3. Extracting the shock data
In our previous SaP modelling, we developed an automated method to extract the parameters of the MHD shock (RodríguezGasén 2011). In the present work we employ a newly developed alternative algorithm instead. The motivation for developing a second method was to have two independent computations of the shock parameters thereby allowing us to estimate the errors involved in the extraction process itself. A goal was also to find a method using a reduced number of free parameters as compared with the previous one. In Section 4, we employ both methods and discuss their differences.
The task of the extraction tool is essentially to locate the point on the shock front that is magnetically connected to the observer, the cobpoint, and thereafter determine the plasma parameters of the shock at the cobpoint. The flow of the process is as follows:

Determine locations of the virtual spacecraft.

For each MHD snapshot in time and each virtual spacecraft:

Compute the magnetic field line passing through the virtual spacecraft.

Determine the location of the cobpoint, i.e. the location where the field line computed in the previous step crosses the shock.

Compute the shock normal at the cobpoint.

Determine the locations of the regions upstream and downstream of the shock.

Compute the properties of the shock at the cobpoint, e.g., density compression ratio, speed of shock, the normalized downstreamtoupstream radial velocity ratio, etc.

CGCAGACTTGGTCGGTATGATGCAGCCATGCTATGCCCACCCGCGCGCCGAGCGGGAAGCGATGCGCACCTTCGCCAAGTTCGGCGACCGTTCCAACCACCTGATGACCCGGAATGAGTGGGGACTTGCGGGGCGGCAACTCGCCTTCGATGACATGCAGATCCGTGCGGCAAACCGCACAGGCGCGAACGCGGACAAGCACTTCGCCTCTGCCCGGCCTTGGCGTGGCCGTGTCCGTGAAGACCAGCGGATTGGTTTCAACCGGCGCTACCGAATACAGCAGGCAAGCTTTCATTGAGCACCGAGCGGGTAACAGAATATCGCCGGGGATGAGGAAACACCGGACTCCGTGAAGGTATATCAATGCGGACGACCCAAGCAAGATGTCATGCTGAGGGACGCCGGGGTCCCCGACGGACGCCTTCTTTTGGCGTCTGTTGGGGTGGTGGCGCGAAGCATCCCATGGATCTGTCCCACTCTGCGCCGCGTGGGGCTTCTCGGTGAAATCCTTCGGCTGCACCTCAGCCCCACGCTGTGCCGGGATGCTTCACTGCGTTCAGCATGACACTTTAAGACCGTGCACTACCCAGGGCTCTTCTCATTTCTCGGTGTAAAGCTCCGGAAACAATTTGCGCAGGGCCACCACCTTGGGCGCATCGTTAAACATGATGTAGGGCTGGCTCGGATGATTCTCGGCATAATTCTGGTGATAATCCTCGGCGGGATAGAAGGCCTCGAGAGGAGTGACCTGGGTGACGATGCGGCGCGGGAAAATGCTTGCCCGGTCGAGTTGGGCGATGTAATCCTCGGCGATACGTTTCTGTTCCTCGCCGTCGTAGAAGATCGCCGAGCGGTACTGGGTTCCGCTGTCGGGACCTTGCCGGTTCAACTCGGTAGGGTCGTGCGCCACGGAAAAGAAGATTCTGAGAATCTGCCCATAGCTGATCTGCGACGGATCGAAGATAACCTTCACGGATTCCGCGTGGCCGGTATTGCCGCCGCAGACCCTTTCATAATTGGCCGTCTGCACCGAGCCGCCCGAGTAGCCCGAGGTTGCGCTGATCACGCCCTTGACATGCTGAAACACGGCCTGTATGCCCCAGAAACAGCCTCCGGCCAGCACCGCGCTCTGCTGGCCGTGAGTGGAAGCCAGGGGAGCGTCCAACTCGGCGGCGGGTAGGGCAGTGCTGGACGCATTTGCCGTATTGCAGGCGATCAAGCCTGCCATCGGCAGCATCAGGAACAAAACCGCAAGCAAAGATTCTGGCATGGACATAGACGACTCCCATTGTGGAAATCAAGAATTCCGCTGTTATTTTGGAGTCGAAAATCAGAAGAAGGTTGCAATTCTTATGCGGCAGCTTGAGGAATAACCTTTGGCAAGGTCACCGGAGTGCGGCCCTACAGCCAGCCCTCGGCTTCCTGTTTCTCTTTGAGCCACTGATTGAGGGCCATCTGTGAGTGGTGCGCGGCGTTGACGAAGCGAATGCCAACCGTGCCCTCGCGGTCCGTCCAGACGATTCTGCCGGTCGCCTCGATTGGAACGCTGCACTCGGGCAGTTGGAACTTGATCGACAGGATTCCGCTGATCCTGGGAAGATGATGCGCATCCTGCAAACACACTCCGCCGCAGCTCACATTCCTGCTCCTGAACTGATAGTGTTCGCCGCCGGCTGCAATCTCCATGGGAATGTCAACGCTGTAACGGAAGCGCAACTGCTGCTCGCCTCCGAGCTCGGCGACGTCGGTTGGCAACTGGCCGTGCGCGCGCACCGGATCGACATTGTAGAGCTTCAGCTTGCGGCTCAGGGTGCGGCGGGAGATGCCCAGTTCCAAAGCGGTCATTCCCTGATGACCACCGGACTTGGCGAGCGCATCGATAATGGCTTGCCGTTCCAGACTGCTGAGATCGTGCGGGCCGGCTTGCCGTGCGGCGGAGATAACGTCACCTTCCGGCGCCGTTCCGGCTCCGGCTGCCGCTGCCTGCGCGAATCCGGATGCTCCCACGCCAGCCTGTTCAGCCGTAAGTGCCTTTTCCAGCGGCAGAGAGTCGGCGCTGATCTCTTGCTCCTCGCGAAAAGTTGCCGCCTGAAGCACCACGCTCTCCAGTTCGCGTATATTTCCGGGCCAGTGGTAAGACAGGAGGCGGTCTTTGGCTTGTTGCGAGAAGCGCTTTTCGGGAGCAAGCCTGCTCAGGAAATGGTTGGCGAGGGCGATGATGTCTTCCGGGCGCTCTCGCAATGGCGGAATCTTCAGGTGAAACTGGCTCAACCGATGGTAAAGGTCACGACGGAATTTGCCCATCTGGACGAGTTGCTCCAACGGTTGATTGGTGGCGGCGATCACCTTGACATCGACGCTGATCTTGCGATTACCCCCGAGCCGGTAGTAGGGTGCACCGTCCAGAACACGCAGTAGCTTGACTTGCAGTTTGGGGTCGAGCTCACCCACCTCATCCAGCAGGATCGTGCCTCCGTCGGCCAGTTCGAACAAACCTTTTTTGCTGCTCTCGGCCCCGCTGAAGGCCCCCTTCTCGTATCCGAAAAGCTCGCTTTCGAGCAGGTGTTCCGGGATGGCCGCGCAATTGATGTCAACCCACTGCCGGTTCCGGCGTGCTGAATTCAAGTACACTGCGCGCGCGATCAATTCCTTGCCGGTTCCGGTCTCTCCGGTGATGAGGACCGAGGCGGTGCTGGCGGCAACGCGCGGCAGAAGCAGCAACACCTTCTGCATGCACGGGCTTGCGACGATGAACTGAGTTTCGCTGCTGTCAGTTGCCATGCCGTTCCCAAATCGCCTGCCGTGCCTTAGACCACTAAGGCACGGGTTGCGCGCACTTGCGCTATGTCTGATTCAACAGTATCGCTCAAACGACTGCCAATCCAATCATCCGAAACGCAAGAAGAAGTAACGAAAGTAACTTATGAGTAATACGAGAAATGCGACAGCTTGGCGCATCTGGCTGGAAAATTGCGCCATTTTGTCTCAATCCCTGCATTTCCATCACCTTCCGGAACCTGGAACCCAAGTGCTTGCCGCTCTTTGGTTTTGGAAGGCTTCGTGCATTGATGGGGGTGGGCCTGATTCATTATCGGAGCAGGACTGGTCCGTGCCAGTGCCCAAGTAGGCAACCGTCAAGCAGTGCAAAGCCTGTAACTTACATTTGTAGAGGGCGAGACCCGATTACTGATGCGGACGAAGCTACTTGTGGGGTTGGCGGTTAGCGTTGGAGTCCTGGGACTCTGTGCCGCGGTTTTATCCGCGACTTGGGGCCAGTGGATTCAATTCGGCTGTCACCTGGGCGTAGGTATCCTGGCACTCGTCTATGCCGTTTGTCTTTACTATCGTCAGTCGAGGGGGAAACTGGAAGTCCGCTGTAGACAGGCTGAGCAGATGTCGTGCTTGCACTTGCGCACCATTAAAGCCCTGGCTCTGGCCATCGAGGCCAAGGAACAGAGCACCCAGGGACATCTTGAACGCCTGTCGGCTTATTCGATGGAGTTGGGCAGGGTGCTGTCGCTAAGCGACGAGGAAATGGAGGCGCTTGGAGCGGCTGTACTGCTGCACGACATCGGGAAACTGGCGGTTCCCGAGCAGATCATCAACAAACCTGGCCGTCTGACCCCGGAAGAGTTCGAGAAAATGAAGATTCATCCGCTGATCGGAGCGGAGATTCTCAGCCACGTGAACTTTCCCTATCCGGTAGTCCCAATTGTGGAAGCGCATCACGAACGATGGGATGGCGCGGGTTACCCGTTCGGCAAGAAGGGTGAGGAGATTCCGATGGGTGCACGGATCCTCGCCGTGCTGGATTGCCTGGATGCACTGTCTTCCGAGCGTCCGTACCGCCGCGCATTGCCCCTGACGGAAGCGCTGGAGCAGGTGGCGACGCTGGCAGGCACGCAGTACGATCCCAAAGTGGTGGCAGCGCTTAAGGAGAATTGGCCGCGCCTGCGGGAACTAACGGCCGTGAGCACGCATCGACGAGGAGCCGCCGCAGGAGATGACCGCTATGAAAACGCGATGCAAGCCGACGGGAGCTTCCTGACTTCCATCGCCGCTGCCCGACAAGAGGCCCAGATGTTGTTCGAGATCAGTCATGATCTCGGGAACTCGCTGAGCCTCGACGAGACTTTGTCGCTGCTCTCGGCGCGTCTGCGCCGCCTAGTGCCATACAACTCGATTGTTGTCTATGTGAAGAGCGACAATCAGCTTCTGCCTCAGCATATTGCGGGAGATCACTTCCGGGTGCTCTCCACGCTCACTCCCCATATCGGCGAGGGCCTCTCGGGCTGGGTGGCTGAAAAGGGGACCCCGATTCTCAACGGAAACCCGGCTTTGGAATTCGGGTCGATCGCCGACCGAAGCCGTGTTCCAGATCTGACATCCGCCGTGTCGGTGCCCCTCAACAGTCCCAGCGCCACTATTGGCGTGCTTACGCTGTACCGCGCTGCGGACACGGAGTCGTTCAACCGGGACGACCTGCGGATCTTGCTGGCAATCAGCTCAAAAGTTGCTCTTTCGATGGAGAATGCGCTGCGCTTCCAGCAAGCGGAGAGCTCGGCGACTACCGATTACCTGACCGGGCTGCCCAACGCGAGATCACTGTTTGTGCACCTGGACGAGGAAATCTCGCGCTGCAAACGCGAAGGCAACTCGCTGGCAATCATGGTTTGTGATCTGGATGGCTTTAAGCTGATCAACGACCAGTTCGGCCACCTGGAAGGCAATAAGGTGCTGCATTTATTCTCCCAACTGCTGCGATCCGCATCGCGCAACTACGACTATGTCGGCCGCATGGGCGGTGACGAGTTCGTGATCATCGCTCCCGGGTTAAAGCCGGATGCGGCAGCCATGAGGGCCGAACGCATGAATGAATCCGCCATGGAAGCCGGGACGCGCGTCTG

The methods we employ to perform the individual tasks in step 2 are detailed in Appendix A.


For each virtual spacecraft, output the characteristic parameters of the shock as a function of time to a file suitable for use by the particle transport code.
4. Application to two large SEP events
We have applied the new MHD shockandparticle model to simulate two large SEP events, namely the 2000 April 4 (Apr00) and 2006 December 13 (Dec06) events. These two particular events were chosen in order to compare the results with our previous simulations of the events, thereby allowing us to study the influence of the new codes on the Q(VR) relations on which the SEPEM/SOLPENCO2 tool is based (Aran et al. 2011; Crosby et al. 2015).
4.1. Overviews of the events
The 2000 April 4 event occurred during the maximum phase of Solar Cycle 23. This SEP event is associated with a strong IP shock detected at ACE at 16:00 UT on April 6, driven by a full halo CME observed by SOHO/LASCO at 16:32 UT on April 4. The CME was in temporal association with a C9.7/2F flare observed at 15:12 UT on April 4, located in the AR 9833 region (N16 W66). The transit time of the shock, measured as the time elapsed from the start time of the Xray flare until the shock passage by the ACE spacecraft, is 48.82 h, with an average speed of 843 km s^{−1} (Aran et al. 2011). For a detailed analysis of the solar origin and the interplanetary conditions during this SEP event we refer to Rodriguez et al. (2009). The proton differential intensity enhancements extend only up to 80 MeV protons as measured by the SOHO/ERNE experiment (Torsti et al. 1995). On the other hand, the 2006 December 13 SEP event happened close to the minimum phase of Solar Cycle 23 and it was the last event of the cycle to produce a Ground Level Event (GLE; e.g., Storini et al. 2008). This event was associated with an X3.4/4B flare starting at 02:14 UT on December 13 in AR 10,930 (S06 W23) and a Halo CME detected by LASCO C2 at 02:54 UT on the same day with a plane of sky speed of 1774 km s^{−1}. An interplanetary shock associated with the interplanetary counterpart of the halo CME was detected by ACE at 13:52 UT on December 14. Hence it had a transit time of 35.64 h and an average speed of 1155 km s^{−1}. Details on the solar origin of this event and a description of the measured intensities can be, respectively, found in e.g., Liu et al. (2008) and Verkhoglyadova et al. (2010).
4.2. Modelling the solar wind and the IP shock